SIOUX FALLS, S.D. (AP) — An American Indian tribe slated to open the nation’s first marijuana resort is destroying its crop and temporarily suspending the project in South Dakota while leaders seek clarification from the federal government, according to the tribe’s attorney.
The Flandreau Santee Sioux Tribe, which planned to open a lounge selling marijuana on New Year’s Eve, was the first tribe in South Dakota to legalize the drug following the U.S. Department of Justice’s decision last year to allow tribes to do so on tribal land.
Seth Pearman, the tribe’s lawyer, said in a statement Saturday to the Argus Leader newspaper (http://argusne.ws/1HzRdIH ) that the tribe was destroying its existing crop and temporarily suspending its marijuana cultivation and disturbing facilities. He said tribal leaders were confident that the venture would succeed after seeking clarification from the Justice Department.
“The tribe will continue to consult with the federal and state government,” and it hopes to be granted parity with states that have legalized marijuana, Pearman said.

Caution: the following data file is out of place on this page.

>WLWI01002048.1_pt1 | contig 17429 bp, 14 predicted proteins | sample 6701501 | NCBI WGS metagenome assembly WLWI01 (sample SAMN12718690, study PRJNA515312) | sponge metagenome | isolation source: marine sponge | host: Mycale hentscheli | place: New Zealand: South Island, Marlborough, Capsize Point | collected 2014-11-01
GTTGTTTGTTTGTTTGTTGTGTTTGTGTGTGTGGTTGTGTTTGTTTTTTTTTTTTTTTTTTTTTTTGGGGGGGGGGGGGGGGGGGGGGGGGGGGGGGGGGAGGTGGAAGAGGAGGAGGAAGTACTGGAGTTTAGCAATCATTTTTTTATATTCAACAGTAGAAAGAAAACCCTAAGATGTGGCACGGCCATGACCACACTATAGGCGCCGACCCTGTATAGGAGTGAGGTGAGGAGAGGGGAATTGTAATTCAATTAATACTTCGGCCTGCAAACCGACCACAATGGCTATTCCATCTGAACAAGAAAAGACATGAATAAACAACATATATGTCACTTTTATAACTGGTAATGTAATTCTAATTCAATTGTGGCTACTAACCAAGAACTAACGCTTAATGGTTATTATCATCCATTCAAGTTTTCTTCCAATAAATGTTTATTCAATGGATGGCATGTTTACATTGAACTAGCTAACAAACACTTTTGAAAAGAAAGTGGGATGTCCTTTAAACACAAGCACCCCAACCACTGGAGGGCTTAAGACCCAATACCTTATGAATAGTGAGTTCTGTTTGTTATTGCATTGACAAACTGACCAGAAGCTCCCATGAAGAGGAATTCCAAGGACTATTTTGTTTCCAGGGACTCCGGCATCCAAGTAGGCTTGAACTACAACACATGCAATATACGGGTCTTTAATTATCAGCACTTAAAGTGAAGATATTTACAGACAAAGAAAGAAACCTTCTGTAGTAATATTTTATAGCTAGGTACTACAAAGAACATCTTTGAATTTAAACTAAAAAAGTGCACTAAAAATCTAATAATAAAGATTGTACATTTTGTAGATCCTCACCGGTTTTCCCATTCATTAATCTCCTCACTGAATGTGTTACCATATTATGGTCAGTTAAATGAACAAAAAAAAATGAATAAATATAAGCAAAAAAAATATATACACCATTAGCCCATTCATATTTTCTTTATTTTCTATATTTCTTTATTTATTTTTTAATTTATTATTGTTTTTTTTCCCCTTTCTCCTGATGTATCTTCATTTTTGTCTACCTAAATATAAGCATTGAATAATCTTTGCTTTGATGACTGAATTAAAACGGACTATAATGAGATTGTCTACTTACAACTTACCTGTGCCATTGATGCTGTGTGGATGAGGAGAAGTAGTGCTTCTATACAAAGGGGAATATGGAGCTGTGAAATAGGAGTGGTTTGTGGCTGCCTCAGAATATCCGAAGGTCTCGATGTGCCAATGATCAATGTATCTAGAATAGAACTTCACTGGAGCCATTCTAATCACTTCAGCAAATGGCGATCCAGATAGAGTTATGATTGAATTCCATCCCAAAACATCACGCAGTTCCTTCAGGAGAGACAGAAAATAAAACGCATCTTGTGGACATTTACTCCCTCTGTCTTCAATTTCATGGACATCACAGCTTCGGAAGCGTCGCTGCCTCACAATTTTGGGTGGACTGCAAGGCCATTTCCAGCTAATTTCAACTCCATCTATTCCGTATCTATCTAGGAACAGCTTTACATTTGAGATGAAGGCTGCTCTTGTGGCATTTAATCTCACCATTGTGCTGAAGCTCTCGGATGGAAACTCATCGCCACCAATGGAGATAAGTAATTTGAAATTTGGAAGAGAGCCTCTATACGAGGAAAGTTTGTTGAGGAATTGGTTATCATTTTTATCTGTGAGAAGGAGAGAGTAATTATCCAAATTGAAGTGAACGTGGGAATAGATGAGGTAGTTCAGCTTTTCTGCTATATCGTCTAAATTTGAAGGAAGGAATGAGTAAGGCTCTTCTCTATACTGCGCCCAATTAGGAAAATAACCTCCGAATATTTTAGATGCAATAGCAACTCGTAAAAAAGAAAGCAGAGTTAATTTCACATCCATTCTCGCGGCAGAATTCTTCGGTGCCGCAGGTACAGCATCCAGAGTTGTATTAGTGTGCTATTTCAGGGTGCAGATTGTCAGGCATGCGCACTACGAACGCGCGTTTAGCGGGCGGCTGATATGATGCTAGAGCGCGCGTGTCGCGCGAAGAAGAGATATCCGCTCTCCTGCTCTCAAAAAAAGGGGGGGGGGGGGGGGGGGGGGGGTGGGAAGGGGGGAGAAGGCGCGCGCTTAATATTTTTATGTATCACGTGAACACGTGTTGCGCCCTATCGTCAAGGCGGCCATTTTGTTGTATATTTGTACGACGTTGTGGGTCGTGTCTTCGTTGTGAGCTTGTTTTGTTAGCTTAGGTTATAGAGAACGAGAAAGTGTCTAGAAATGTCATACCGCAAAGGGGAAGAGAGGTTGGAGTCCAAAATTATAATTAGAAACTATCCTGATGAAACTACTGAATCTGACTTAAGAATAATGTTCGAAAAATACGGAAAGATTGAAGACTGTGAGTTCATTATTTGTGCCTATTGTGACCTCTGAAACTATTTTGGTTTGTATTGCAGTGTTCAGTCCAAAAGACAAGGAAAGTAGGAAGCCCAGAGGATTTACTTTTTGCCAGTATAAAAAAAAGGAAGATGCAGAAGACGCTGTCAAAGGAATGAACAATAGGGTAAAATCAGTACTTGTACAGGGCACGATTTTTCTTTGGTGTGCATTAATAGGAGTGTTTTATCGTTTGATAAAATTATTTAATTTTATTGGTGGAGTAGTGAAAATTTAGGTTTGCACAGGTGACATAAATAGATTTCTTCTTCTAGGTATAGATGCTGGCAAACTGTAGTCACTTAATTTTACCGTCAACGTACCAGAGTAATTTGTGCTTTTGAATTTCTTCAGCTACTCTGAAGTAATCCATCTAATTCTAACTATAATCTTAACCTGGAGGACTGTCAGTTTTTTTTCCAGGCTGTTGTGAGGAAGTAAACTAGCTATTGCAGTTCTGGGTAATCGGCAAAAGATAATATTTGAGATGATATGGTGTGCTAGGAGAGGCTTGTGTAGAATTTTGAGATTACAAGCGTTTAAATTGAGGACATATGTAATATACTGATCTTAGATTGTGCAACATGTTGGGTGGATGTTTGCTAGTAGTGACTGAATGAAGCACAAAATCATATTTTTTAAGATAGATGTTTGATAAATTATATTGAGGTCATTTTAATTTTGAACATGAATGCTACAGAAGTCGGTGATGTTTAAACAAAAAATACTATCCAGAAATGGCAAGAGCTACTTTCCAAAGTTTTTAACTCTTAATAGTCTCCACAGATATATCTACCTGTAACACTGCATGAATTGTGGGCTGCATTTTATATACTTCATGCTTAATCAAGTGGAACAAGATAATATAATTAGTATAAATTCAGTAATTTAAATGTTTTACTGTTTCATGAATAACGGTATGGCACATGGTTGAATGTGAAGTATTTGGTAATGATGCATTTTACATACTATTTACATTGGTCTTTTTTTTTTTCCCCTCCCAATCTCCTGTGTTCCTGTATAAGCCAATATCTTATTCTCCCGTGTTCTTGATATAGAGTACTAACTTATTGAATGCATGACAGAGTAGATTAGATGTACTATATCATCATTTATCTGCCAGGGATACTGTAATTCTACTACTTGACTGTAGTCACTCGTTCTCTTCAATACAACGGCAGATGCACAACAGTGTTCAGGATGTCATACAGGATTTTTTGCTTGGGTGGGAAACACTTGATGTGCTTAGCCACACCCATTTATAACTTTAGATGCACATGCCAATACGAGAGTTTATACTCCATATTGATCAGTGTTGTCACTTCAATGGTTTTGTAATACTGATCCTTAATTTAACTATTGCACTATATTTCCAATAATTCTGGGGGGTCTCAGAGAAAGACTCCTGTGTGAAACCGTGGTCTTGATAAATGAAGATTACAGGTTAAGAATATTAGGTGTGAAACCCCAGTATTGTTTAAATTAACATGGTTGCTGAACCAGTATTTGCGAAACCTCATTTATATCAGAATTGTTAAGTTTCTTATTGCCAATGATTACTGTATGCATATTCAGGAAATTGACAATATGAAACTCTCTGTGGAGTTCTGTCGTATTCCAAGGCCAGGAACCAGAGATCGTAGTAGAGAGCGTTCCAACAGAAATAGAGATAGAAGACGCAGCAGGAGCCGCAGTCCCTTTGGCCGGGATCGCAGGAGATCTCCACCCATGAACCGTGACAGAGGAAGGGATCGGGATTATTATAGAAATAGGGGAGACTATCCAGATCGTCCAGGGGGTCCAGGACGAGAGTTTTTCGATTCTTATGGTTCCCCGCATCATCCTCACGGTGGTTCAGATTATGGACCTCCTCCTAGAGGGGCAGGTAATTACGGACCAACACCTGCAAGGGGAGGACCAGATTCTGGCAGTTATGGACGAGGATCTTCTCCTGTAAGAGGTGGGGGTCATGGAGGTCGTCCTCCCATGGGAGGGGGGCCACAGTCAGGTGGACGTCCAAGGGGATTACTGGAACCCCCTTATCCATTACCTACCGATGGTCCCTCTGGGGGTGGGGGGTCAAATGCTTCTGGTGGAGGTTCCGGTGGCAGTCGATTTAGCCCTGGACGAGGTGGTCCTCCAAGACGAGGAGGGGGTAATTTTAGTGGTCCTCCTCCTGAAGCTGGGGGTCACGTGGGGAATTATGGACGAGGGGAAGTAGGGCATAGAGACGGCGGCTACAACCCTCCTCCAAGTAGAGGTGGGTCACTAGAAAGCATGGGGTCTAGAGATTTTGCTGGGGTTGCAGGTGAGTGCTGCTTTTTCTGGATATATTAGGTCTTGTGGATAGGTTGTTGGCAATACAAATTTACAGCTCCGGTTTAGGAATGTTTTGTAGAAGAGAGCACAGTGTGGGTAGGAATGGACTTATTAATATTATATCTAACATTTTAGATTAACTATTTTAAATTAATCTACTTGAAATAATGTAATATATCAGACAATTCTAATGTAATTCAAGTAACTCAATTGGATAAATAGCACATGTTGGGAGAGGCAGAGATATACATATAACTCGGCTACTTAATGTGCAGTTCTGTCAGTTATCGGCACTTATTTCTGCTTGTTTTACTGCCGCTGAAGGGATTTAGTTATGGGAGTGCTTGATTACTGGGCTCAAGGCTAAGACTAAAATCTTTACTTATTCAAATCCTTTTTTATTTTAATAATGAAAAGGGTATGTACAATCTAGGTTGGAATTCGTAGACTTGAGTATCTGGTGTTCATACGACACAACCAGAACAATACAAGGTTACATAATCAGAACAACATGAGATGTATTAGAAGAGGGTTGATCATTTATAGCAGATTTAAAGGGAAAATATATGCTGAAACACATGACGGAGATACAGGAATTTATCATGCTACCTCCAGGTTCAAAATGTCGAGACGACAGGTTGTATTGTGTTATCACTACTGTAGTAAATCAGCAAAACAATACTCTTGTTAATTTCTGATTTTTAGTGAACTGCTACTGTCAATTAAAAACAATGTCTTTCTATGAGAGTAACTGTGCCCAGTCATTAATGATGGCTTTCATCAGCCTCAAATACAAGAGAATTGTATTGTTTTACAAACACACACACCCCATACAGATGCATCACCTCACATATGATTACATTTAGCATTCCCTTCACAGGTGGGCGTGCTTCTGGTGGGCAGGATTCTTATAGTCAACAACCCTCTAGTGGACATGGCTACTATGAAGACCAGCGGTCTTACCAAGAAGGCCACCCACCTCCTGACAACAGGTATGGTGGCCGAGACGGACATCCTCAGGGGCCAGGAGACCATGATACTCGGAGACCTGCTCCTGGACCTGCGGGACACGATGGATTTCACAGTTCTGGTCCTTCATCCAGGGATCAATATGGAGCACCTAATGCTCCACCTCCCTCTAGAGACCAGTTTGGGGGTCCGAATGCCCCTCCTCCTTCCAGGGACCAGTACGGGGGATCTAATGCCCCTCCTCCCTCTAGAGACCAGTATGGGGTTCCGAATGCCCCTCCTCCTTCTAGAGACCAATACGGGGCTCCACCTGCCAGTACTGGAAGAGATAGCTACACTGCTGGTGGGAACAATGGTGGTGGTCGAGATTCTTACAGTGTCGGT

Most Read Nation & World Stories
- The Gateses’ public split spotlights a secretive fortune, with a hush-hush Kirkland entity at the center
- A mysterious, devastating brain disorder afflicts dozens in one Canadian province
- Greene searched Capitol office building for Rep. Ocasio-Cortez, 2019 video shows
- One of the world’s longest-running experiments sends up sprouts
- Sports on TV & radio: Local listings for Seattle games and events
Tribal President Anthony Reider didn’t immediately return voicemail and text messages from The Associated Press seeking comment Saturday evening. Jonathan Hunt, vice present of Monarch America, a Denver-based marijuana consulting firm hired by the tribe, told the AP that a reported fire Saturday was caused by wood and not marijuana. He declined further comment.
The tribe has said the project could generate up to $2 million a month in profit. But some state officials have questioned the plan, including Attorney General Marty Jackley, who has said any changes in tribal laws wouldn’t affect nontribal land or anyone who wasn’t a tribal member.
On Saturday, Jackley said the tribe’s decision to temporarily suspend the project was “in the best interest of both tribal and non-tribal members.” He acknowledged that he and tribal officials haven’t always agreed, but he promised to help the tribe as it moved forward.
The tribe’s executive committee voted in June to make the sale and use of marijuana legal on its reservation in Moody County, about 45 miles north of Sioux Falls.